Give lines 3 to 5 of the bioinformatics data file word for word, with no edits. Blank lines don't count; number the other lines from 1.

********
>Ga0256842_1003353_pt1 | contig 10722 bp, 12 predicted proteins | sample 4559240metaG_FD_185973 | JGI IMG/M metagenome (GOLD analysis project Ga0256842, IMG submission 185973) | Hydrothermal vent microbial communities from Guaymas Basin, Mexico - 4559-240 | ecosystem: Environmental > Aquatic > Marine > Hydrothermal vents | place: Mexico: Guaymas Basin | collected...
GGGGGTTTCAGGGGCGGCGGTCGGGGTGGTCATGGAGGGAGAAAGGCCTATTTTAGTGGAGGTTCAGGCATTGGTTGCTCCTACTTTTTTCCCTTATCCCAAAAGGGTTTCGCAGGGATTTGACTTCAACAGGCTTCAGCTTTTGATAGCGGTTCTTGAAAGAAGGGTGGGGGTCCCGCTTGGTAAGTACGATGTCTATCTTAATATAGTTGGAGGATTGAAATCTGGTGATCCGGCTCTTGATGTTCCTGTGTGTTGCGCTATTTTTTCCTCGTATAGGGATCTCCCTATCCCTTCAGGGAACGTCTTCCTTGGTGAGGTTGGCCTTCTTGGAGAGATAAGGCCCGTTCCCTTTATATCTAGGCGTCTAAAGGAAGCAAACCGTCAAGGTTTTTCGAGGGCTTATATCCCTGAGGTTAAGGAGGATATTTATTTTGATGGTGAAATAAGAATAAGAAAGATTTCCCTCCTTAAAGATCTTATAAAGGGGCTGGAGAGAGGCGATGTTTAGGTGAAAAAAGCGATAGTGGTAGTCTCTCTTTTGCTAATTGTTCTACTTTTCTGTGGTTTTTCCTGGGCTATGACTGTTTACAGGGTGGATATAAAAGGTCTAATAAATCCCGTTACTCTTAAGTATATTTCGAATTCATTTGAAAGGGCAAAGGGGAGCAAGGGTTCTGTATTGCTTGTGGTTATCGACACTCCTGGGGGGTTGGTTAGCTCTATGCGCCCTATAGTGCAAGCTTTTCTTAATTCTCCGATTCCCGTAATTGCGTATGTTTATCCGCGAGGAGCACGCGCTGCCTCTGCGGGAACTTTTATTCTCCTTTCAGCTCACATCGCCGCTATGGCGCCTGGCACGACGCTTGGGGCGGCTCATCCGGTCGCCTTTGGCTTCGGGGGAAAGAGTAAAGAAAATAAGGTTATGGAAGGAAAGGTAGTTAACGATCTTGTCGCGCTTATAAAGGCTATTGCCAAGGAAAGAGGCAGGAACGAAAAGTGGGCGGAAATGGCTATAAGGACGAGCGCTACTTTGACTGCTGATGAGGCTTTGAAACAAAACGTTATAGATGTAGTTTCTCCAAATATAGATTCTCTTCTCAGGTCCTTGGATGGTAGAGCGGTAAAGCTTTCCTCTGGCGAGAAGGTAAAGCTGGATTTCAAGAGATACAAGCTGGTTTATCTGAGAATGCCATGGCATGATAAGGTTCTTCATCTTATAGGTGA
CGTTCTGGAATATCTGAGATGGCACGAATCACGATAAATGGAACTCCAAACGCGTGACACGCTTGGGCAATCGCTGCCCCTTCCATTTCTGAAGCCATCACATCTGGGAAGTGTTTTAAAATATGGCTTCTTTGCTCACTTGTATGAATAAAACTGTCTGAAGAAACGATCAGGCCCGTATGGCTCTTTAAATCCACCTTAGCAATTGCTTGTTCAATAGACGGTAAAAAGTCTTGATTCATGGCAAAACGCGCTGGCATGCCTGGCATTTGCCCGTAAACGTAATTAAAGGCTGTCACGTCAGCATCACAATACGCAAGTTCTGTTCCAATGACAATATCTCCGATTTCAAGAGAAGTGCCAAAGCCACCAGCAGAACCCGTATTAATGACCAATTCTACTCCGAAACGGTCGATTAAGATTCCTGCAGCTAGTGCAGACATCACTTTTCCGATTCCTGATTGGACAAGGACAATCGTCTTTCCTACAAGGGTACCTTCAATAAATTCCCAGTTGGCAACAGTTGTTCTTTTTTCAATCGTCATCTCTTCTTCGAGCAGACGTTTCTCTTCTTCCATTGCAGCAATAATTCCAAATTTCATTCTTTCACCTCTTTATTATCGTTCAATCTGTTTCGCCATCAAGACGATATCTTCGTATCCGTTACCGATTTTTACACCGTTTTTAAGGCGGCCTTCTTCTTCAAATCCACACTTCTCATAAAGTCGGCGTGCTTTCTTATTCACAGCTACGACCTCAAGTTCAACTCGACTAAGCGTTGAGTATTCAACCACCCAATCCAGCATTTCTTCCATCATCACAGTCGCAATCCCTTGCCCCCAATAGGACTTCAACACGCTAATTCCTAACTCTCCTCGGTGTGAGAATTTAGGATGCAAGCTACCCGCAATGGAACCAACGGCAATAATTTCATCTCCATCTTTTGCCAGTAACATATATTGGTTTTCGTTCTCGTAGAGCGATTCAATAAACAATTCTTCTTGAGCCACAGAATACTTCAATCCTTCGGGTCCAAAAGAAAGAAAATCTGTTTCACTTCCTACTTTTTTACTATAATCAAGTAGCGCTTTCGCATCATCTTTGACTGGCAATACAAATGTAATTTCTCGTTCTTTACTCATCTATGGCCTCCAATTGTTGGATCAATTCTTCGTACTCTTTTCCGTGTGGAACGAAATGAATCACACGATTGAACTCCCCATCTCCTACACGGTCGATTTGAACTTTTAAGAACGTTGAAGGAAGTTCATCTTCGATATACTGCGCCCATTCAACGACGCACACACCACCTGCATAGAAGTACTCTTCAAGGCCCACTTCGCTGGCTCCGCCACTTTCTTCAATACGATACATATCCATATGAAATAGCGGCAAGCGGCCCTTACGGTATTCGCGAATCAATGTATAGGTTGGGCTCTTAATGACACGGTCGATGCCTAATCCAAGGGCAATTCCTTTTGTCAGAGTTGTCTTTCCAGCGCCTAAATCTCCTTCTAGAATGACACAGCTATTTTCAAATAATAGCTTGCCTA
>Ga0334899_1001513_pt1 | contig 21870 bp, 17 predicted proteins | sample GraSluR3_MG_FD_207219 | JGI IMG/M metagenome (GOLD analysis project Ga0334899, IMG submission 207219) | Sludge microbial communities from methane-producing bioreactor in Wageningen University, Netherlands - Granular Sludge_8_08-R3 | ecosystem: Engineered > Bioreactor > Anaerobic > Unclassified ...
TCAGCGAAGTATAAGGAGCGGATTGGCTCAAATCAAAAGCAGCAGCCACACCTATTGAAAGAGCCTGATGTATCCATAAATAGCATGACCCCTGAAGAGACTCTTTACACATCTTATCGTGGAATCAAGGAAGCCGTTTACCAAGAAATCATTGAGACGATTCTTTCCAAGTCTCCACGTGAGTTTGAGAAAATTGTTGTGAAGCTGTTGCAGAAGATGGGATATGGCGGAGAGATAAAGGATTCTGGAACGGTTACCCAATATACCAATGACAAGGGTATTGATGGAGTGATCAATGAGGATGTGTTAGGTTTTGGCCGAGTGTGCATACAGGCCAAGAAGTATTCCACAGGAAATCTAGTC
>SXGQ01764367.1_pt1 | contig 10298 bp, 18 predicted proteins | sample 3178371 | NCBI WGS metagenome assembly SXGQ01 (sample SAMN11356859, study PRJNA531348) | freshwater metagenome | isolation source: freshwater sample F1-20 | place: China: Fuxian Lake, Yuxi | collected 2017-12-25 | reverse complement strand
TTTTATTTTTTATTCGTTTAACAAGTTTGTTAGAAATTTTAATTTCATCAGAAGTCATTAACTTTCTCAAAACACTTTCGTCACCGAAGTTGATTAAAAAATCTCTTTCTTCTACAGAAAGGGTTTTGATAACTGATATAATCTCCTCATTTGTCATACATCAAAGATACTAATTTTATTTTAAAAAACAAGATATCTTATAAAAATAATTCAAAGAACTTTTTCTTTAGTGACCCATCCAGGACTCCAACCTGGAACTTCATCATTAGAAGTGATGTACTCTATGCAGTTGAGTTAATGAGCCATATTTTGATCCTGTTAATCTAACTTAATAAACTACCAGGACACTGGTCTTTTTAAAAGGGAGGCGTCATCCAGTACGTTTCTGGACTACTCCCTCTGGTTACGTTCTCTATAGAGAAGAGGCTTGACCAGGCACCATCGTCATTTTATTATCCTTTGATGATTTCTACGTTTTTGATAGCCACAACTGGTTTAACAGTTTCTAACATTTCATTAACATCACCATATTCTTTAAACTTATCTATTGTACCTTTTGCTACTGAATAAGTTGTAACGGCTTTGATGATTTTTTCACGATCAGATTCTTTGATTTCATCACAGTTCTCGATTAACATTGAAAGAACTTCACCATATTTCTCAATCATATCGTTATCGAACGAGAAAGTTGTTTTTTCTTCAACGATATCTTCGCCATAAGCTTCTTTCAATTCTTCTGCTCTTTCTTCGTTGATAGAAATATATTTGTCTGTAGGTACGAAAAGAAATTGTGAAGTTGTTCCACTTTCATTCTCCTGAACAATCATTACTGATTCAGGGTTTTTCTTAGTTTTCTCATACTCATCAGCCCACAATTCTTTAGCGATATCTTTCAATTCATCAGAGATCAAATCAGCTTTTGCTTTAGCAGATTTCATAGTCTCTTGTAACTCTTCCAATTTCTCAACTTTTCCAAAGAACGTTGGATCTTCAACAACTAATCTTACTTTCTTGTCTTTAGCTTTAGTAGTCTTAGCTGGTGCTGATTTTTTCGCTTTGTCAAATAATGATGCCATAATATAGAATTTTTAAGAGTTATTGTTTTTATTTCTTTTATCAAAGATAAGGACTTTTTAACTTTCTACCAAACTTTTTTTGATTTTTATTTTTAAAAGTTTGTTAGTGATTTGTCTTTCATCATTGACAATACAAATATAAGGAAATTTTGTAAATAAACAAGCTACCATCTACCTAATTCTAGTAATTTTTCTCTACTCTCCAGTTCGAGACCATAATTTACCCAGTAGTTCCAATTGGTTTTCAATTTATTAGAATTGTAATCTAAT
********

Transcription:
CGTTCTGGAATATCTGAGATGGCACGAATCACGATAAATGGAACTCCAAACGCGTGACACGCTTGGGCAATCGCTGCCCCTTCCATTTCTGAAGCCATCACATCTGGGAAGTGTTTTAAAATATGGCTTCTTTGCTCACTTGTATGAATAAAACTGTCTGAAGAAACGATCAGGCCCGTATGGCTCTTTAAATCCACCTTAGCAATTGCTTGTTCAATAGACGGTAAAAAGTCTTGATTCATGGCAAAACGCGCTGGCATGCCTGGCATTTGCCCGTAAACGTAATTAAAGGCTGTCACGTCAGCATCACAATACGCAAGTTCTGTTCCAATGACAATATCTCCGATTTCAAGAGAAGTGCCAAAGCCACCAGCAGAACCCGTATTAATGACCAATTCTACTCCGAAACGGTCGATTAAGATTCCTGCAGCTAGTGCAGACATCACTTTTCCGATTCCTGATTGGACAAGGACAATCGTCTTTCCTACAAGGGTACCTTCAATAAATTCCCAGTTGGCAACAGTTGTTCTTTTTTCAATCGTCATCTCTTCTTCGAGCAGACGTTTCTCTTCTTCCATTGCAGCAATAATTCCAAATTTCATTCTTTCACCTCTTTATTATCGTTCAATCTGTTTCGCCATCAAGACGATATCTTCGTATCCGTTACCGATTTTTACACCGTTTTTAAGGCGGCCTTCTTCTTCAAATCCACACTTCTCATAAAGTCGGCGTGCTTTCTTATTCACAGCTACGACCTCAAGTTCAACTCGACTAAGCGTTGAGTATTCAACCACCCAATCCAGCATTTCTTCCATCATCACAGTCGCAATCCCTTGCCCCCAATAGGACTTCAACACGCTAATTCCTAACTCTCCTCGGTGTGAGAATTTAGGATGCAAGCTACCCGCAATGGAACCAACGGCAATAATTTCATCTCCATCTTTTGCCAGTAACATATATTGGTTTTCGTTCTCGTAGAGCGATTCAATAAACAATTCTTCTTGAGCCACAGAATACTTCAATCCTTCGGGTCCAAAAGAAAGAAAATCTGTTTCACTTCCTACTTTTTTACTATAATCAAGTAGCGCTTTCGCATCATCTTTGACTGGCAATACAAATGTAATTTCTCGTTCTTTACTCATCTATGGCCTCCAATTGTTGGATCAATTCTTCGTACTCTTTTCCGTGTGGAACGAAATGAATCACACGATTGAACTCCCCATCTCCTACACGGTCGATTTGAACTTTTAAGAACGTTGAAGGAAGTTCATCTTCGATATACTGCGCCCATTCAACGACGCACACACCACCTGCATAGAAGTACTCTTCAAGGCCCACTTCGCTGGCTCCGCCACTTTCTTCAATACGATACATATCCATATGAAATAGCGGCAAGCGGCCCTTACGGTATTCGCGAATCAATGTATAGGTTGGGCTCTTAATGACACGGTCGATGCCTAATCCAAGGGCAATTCCTTTTGTCAGAGTTGTCTTTCCAGCGCCTAAATCTCCTTCTAGAATGACACAGCTATTTTCAAATAATAGCTTGCCTA
>Ga0334899_1001513_pt1 | contig 21870 bp, 17 predicted proteins | sample GraSluR3_MG_FD_207219 | JGI IMG/M metagenome (GOLD analysis project Ga0334899, IMG submission 207219) | Sludge microbial communities from methane-producing bioreactor in Wageningen University, Netherlands - Granular Sludge_8_08-R3 | ecosystem: Engineered > Bioreactor > Anaerobic > Unclassified ...
TCAGCGAAGTATAAGGAGCGGATTGGCTCAAATCAAAAGCAGCAGCCACACCTATTGAAAGAGCCTGATGTATCCATAAATAGCATGACCCCTGAAGAGACTCTTTACACATCTTATCGTGGAATCAAGGAAGCCGTTTACCAAGAAATCATTGAGACGATTCTTTCCAAGTCTCCACGTGAGTTTGAGAAAATTGTTGTGAAGCTGTTGCAGAAGATGGGATATGGCGGAGAGATAAAGGATTCTGGAACGGTTACCCAATATACCAATGACAAGGGTATTGATGGAGTGATCAATGAGGATGTGTTAGGTTTTGGCCGAGTGTGCATACAGGCCAAGAAGTATTCCACAGGAAATCTAGTC